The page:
HP G6 ML350 dual quad core, 192gb of ram....should be enough! :)

Datto Backup Appliance

Datto is a backup appliance that uses commodity hardware and their version of a special software to do disk to disk backups and replicate to the cloud.

The particular appliance I am using is an SL2000.  It actually is a SuperMicro 2U case w/ MSI motherboard.  It uses the mother board's on board SATA controller plus a PCI-E Adaptec SATA card to control four 1tb SATA drives for storage and another 500gb SATA drive for the operating system.  Yes that is correct, the operating system is on a single non-RAID SATA drive.

Technical support was unable to tell me if the settings could be exported and imported, incase of a drive failure.  They could not also verify, if the OS drive gets replaced, will the old backup jobs get seen, or will all backups start from scratch. 

Under the covers this machine runs Ubuntu Linux.  Although one doesn't need to know any about Linux to use it.  Controlling all things backup is done right on the appliance using a web interface or browing to the appliance's IP address from another computer.  AlsoVNC is also preinstalled and preconfigured for remote access.   No extra software to install.  What also is cool that if one types in on the LAN it automatically comes up!  The machines getting backed up get a small agent; there is no Linux support as of yet.

The software that does all the heavy lifting is called Shadow Craft.  Most of the backup is actually yet another re-written version of Microsoft's Volume Shadow Services.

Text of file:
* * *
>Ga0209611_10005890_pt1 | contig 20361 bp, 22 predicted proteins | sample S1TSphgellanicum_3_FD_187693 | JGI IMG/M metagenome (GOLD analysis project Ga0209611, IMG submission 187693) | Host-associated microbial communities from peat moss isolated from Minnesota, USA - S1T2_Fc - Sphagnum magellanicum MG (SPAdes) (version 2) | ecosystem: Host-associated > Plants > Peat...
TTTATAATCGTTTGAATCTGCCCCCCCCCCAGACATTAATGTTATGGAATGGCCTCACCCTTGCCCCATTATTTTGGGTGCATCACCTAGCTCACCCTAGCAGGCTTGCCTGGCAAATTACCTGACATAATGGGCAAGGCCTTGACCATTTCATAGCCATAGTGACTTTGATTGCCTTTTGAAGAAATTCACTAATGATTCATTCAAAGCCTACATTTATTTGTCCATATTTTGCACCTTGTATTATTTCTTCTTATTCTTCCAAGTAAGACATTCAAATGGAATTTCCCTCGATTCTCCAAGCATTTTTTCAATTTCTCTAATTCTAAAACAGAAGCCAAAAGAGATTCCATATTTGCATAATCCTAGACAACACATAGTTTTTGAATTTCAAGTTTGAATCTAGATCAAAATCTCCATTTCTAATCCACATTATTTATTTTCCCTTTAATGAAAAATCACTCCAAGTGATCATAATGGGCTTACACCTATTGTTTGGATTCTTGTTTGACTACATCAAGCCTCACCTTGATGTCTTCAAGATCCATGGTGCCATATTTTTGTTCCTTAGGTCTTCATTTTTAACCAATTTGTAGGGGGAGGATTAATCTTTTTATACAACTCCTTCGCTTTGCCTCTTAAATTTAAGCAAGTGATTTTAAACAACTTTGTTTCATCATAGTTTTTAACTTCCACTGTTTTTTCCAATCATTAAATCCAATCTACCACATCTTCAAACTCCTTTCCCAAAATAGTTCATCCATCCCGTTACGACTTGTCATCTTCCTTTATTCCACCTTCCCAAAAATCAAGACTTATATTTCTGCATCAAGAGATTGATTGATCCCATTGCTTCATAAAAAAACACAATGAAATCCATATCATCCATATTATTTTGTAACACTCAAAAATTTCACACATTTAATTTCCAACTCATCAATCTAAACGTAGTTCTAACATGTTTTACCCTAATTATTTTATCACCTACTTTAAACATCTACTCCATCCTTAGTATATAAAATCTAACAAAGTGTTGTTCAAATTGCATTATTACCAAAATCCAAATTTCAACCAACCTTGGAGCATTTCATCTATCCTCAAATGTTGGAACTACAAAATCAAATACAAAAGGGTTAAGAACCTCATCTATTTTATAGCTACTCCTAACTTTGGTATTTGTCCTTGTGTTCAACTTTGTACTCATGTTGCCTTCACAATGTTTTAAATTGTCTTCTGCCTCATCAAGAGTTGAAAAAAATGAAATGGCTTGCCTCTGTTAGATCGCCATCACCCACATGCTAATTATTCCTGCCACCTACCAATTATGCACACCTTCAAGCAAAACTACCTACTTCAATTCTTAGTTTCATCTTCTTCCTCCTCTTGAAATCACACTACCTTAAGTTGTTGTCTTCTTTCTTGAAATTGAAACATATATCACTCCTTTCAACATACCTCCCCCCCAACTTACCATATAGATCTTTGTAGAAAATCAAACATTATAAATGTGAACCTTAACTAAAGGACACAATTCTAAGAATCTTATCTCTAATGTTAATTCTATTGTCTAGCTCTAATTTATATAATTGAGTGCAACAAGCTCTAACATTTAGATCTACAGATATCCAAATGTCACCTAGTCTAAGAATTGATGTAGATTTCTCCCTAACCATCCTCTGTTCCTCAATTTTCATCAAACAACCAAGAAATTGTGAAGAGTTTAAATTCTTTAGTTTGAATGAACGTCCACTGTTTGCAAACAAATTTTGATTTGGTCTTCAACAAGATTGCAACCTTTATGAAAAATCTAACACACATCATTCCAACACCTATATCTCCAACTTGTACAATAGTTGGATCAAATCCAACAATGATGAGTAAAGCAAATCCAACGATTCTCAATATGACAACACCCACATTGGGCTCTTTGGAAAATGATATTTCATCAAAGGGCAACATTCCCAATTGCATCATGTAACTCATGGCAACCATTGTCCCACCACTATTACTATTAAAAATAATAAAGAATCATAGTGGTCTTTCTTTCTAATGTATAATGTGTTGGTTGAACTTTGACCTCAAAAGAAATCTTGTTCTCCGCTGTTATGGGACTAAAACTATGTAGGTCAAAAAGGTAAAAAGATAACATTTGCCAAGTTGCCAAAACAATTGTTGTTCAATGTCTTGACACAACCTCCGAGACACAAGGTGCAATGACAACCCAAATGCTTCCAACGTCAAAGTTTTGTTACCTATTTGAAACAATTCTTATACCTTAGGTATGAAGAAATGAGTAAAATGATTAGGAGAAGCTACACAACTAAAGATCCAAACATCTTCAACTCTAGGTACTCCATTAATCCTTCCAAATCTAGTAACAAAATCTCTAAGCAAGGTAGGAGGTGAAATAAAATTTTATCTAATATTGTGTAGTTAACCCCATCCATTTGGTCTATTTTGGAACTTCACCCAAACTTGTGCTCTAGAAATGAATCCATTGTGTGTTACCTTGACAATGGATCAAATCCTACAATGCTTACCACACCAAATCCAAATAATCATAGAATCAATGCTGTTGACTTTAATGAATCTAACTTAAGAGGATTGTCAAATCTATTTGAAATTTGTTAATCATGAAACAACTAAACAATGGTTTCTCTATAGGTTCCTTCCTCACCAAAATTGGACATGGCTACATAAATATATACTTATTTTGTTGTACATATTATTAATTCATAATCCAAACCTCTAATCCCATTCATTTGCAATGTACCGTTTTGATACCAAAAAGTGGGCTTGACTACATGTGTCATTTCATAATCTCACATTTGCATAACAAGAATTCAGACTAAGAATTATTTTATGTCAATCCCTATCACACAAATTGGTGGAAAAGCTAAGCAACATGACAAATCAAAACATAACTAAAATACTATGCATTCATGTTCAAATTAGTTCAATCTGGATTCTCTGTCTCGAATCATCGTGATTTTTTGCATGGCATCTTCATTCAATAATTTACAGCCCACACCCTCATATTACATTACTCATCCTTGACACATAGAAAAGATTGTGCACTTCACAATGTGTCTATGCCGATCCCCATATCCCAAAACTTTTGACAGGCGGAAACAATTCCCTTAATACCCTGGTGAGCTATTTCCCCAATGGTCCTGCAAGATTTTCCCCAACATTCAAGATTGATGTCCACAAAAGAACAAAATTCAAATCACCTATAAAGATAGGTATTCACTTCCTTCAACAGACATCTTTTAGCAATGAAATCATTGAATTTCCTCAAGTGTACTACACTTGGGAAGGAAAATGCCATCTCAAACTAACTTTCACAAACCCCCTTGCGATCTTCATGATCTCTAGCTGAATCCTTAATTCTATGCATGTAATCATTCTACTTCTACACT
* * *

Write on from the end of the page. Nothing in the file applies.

The HIGHER end models have Virtual Box installed on them and one can the backup as a VM.  The backup files are actually stored as VMDK's so running them as a VM is quick and painless.  One also has the option of running a backup as a VM is a private VLAN/test environment for testing or pulling out individual files.

The Cloud:
One of the advantages to this style backup is that one has backups on site.  One thing that most people forget about when backing up to the cloud is recovery.  If one has 400gb of data in the cloud that they need to restore, does one really want to wait for that stuff to download?   This way one has 1gbps access to the data.  Datto includes cloud storage; the device replicates to Datto's Data Center (say that three times fast); which gets a COPY of the data off site.  The replication can be throttled as to not swap the internet connection; it cannot be sheduled.